With e-commerce imports into Canada on the rise, sales tax and import duty payments on these imports are likely to yield considerable revenues for the public sector. This, however, depends on the degree of customs compliance when these shipments are processed upon import by delivery operators and customs authorities.
This experimental study tested the extent to which e-commerce shipments to Canada are correctly processed upon import. Three principal questions guide our research design.
The experiment involved a fully completed e-commerce transaction for 200 online purchases. As a result, these packages were shipped by e-sellers from five key trading partners of Canada (China, France, Japan, UK and US). The shipments for the experiment contained general consumer goods, all of which are subject to sales tax (HST/PST) and import duty under Canadian laws. For each of these shipments, we observed whether sales tax or import duty were collected in the customs clearance process. Moreover, we ran a separate experiment regarding controlled goods and compliance in the customs treatment of such imports.
We find that these shipments are treated differently at customs clearance, where sales tax and import duty should be applied, depending on the type of delivery operator. We conclude that sales tax and import duty are significantly less likely to be collected when shipments are sent via postal versus express operators. The missed collection of sales tax and import duty on e-commerce inbound postal shipments results in a significant loss of public income to Canada estimated to C$ 1.3bn. Moreover, this distorts competition between Canadian retailers and foreign competitors as well as the competition between postal and express operators.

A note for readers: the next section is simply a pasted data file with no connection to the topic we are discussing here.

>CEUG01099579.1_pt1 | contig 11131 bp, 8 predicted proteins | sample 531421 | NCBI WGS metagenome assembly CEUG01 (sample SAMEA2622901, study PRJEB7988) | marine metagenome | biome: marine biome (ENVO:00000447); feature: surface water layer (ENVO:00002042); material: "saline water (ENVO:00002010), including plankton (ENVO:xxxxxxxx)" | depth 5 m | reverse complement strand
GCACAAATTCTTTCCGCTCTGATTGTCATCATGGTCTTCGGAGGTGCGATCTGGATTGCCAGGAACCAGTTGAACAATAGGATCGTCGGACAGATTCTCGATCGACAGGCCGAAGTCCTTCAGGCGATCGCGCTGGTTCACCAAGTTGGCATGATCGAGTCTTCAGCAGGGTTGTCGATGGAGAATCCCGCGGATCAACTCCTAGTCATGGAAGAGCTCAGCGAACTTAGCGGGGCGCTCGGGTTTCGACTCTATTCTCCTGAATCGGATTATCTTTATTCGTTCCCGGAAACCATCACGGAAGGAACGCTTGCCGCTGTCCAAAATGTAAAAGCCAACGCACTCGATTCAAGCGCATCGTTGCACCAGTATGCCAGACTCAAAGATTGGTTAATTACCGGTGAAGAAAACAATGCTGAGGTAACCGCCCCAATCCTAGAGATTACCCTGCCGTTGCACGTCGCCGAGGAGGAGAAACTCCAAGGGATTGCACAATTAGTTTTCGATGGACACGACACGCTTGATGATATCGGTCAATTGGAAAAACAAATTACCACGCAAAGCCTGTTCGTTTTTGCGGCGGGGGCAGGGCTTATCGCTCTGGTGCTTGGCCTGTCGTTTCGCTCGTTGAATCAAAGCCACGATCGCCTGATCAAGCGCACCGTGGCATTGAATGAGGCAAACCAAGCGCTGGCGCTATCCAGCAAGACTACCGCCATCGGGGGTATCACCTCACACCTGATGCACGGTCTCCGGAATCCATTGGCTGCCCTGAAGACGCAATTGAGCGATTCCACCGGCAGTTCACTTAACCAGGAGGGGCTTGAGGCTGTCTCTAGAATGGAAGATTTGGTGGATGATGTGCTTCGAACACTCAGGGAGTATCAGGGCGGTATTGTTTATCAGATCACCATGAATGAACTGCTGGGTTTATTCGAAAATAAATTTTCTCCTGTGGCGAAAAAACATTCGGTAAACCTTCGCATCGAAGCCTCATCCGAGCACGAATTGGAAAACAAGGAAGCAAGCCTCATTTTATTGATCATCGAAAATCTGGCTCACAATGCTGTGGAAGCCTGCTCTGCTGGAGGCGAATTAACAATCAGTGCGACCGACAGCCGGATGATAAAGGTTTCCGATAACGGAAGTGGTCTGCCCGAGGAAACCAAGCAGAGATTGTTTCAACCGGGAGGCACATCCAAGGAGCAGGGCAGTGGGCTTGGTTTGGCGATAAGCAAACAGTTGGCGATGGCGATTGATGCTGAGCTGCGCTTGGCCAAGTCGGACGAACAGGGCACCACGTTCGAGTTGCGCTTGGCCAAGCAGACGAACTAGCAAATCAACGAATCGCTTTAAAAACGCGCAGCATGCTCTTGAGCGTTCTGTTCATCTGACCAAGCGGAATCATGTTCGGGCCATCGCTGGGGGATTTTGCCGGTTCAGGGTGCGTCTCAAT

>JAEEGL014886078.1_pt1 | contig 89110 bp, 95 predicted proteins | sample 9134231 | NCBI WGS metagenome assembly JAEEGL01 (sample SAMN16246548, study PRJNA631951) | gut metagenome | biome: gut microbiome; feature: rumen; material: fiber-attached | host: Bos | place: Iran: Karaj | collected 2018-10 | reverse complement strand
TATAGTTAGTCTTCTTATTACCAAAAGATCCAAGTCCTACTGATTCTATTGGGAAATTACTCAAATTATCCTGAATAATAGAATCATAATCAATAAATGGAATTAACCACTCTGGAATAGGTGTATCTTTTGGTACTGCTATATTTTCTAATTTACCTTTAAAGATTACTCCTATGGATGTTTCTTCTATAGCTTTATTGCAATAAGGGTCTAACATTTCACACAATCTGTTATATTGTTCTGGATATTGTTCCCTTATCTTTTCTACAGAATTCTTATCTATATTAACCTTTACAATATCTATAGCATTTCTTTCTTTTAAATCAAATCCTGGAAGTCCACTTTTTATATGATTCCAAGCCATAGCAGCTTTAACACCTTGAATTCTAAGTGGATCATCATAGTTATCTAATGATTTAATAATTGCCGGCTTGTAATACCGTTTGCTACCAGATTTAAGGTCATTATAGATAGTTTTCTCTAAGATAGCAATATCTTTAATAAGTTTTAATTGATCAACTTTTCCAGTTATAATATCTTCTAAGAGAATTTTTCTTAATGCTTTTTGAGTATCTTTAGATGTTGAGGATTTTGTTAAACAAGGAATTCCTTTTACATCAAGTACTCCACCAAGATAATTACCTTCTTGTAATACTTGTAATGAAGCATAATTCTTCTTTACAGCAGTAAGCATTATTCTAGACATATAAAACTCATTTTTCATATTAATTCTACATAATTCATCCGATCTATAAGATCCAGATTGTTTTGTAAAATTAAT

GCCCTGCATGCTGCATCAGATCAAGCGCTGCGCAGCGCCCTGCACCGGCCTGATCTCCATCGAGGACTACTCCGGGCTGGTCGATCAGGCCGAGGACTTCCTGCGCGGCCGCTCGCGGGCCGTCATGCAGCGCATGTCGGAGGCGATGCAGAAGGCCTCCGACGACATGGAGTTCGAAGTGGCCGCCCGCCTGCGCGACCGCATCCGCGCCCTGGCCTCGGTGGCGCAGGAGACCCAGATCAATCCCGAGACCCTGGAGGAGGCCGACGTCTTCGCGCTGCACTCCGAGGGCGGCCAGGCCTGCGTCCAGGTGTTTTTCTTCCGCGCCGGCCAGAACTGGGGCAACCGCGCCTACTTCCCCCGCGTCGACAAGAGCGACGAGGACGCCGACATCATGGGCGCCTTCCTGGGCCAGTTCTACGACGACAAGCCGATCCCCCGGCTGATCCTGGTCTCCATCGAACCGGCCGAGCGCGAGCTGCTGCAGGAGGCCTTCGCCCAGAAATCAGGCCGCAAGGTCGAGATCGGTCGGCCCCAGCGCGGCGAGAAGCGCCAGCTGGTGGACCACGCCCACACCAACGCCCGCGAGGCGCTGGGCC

The study is commissioned by UPS
Please direct all enquiries on this study to Dr Bruno BasaliscoDownload